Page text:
The 2007 America’s Giving Challenge analysis revealed several characteristics of winning campaigns. Those attributes included immersion in the effort, viral communications, the success of smaller and volunteer organizations, a general lack of fundraising experience, and the ability to create campaigns on the fly.
The 2009 contest highlighted new common characteristics for winners. These attributes can be replicated across contests and general nonprofit social media outreach.
Personal Appeals: Personal solicitations to pre-existing networks of donors and friends through multiple channels were rated as the most effective methods for fundraising. Thirty-five percent of contest participants rated messaging to friends through Facebook as most effective; 32 percent rated personal email to friends, family and colleagues as effective or most effective; and 25 percent rated email to an existing organizational donor base as effective or most effective.
Use of Distributed Networks: Social media enables on and offline grassroots activism, giving nonprofits the ability to coordinate large numbers of people across distributed networks. This type of grassroots activism can be enormously effective for contests or any type of cause-based movement.
Some like Atlas Corps recruited 150 “Campaign Captains” before the contest started. Other organizations broke their efforts down into bite-size pieces for their volunteers by creating templates to use to send messages to their friends, post and comment on blogs, and create their own videos.
Additional assets included:
Philanthropic contests and online media have become a source of fundraising for many small nonprofits. Our analysis revealed that 40 percent of the cause champions were staff people and only a quarter identified as volunteers. This is a shift from the first Challenge where two-thirds of the champions were volunteers. In addition,almost 80 percent of participants had a donation button on their website, and nearly half raised money through Network for Good. Eighty percent were already using Causes on Facebook to raise money prior to the second America’s Giving Challenge. This is evidence of a shift by nonprofit organizations that now see fundraising through their websites or using Facebook and other online channels as a viable and necessary part of their efforts.
Further, nearly 40 percent of the beneficiary organizations were over 10 years old, again a reflection of the increased comfort level that all nonprofit organizations, even those born before the digital revolution, now have with social media. Social media-specific fundraising, while in its infancy, has become a real part of day-to-day nonprofit online fundraising.
Online contests have become much more common since the first America’s Giving Challenge. This is particularly true in the United States. According to a Knight Foundation report, 79 percent of the giving contests they analyzed occurred in the United States.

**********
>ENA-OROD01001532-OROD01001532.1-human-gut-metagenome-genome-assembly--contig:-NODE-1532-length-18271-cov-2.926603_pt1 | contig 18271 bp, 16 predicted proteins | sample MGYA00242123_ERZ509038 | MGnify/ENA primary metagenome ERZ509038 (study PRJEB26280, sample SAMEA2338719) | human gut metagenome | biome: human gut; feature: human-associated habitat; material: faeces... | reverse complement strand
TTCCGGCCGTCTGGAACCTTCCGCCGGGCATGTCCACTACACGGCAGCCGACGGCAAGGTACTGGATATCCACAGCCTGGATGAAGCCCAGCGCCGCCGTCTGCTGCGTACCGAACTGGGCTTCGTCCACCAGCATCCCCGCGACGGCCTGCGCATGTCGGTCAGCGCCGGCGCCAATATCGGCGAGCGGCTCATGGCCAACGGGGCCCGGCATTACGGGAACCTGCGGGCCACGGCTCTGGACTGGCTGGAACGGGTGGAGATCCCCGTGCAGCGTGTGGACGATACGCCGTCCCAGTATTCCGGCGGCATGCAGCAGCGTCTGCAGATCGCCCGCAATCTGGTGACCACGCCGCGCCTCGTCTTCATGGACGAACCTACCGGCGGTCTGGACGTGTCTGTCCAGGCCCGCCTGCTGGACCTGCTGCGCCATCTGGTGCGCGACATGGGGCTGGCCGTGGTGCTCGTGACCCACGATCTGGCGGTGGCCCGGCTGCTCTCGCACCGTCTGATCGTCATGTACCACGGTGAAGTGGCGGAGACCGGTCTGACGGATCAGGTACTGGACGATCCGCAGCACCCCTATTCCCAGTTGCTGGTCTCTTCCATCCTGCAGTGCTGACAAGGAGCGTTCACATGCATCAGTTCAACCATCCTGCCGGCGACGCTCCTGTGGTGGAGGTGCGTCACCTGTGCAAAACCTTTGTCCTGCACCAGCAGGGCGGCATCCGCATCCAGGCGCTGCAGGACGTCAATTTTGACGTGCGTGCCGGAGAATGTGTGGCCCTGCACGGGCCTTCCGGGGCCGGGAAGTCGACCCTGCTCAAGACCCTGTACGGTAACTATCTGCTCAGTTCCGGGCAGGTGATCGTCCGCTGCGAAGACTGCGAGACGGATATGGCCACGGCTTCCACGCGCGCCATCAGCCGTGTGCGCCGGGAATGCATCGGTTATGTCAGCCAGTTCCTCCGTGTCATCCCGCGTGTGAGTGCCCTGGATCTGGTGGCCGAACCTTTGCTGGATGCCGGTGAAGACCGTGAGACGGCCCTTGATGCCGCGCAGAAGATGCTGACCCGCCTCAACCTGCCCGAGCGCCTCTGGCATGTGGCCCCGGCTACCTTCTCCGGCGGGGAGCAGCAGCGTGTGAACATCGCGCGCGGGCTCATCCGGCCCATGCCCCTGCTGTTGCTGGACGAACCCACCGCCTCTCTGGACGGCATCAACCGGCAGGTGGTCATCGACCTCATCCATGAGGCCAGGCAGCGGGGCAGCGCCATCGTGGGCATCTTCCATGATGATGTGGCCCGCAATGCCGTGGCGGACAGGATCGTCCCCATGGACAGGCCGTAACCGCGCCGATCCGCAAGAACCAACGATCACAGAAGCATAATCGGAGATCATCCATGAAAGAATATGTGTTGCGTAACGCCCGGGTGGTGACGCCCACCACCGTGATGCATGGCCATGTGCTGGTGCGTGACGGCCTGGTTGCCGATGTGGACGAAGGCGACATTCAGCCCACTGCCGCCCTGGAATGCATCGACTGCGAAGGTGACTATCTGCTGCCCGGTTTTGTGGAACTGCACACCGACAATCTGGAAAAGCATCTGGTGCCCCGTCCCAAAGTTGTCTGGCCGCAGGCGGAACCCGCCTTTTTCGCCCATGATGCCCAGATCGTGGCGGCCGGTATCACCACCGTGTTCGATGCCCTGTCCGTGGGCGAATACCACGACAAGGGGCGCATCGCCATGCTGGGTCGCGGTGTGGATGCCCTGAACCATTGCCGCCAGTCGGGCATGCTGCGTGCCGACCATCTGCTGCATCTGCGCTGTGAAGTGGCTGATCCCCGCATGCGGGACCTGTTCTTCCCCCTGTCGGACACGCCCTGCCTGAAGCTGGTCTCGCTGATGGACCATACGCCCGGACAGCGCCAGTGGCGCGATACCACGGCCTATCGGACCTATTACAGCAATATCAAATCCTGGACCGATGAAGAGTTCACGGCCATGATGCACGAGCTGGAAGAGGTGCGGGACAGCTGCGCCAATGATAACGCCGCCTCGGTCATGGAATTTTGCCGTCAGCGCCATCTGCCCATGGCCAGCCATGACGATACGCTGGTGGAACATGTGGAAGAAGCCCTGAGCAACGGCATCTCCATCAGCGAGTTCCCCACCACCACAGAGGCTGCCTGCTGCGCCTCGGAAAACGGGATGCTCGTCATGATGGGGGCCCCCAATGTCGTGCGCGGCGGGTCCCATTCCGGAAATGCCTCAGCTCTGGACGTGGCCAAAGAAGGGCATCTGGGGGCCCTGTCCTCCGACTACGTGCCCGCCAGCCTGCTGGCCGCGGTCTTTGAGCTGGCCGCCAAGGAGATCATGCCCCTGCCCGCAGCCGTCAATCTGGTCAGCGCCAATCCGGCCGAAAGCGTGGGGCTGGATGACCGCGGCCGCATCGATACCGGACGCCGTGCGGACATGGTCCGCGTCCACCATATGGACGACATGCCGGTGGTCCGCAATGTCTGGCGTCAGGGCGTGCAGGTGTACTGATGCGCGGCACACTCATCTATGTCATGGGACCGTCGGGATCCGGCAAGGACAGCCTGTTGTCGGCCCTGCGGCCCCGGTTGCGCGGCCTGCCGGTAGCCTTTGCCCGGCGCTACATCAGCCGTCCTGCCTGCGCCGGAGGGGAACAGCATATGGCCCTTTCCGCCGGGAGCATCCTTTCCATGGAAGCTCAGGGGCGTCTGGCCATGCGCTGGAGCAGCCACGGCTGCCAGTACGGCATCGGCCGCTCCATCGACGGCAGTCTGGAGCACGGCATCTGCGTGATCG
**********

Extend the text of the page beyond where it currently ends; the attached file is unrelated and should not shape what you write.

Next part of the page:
It is important to note that with the rise of the contest - particularly cause marketing contests - come challenges for nonprofits. The greatest risk is fatigue by donors and supporters through repeated asks to participate in giving contests.
Some contests have a winner-take-all, or at least most, of the donations or prizes. This creates many more losers than winners. The America’s Giving Challenge design ensured that all participants could raise friends and funds simply by participating without necessarily being one of the top winners eligible for matching grants from the Case Foundation and its partners.
Contests for change need to have an end goal in mind. In its online giving contest report, And the Winner Is…, McKinsey & Company said, “Good prizes will start with a clearly-defined aspiration for societal benefit, which can be translated into specific prize objectives that are significant, motivational, actionable, results-focused, and time-bound.” Without a theory of change, an online giving challenge becomes rudderless and without impact. We find that’s not a good use of a nonprofit’s time, nor of its donors or volunteers.
All of these issues create a need for nonprofits to make the decision of whether and how to participate in funding contests of strategic importance. This is particularly true for smaller organizations with fewer resources to devote to fundraising.
In the second Conversational Case Study, Students for a Free Tibet’s Melanie Raoul, a winner in both America’s Giving Challenges, said: “Online contests can take a lot out of your volunteers, members, and staff. We don’t enter every contest that comes along. We pick one per year.”
Several considerations have emerged for nonprofits to consider when vetting contests for their fundraising effort:
Collectively these criteria represent a mechanism to vet some of the challenges a contest can present.
As nonprofits continue to engage in contests, and as foundations and corporations continue to support and underwrite them, we hope they do so with an eye towards all of the positive impact that any particular contest might offer.
The theory of change for the America’s Giving Challenge was to significantly enhance the ability of nonprofit organizations and causes to smartly leverage social media to raise funds and new supporters, which they could then use to help support and sustain their efforts in the future. As the statistics have shown, online fundraising with social media tools has become an accepted practice in 80 percent of all nonprofits.
We believe the efforts of the Case Foundation and its partners as contest pioneers have led to the widespread proliferation of contests and associated best practices. In addition, we also believe the general contest trend has contributed to the industry’s adoption of online fundraising via social media.
As a number of survey respondents mentioned in the open-ended comments that America’s Giving Challenge played a significant leadership role in the prevalence of online giving contests. One respondent said, “Thanks so much for being the innovators of online giving contests. Because of your effort there [are] many more opportunities that rally non profit teams across the country. That's a win.”
But it’s not just a win for the Case Foundation, PARADE and Causes. It’s a testimony to the entire nonprofit sector’s growth in social media adoption and capacity to effectively use these tools to raise money for social change work.
Note: Remember, this report is meant to be reviewed in conjunction with the Conversational Case Studies.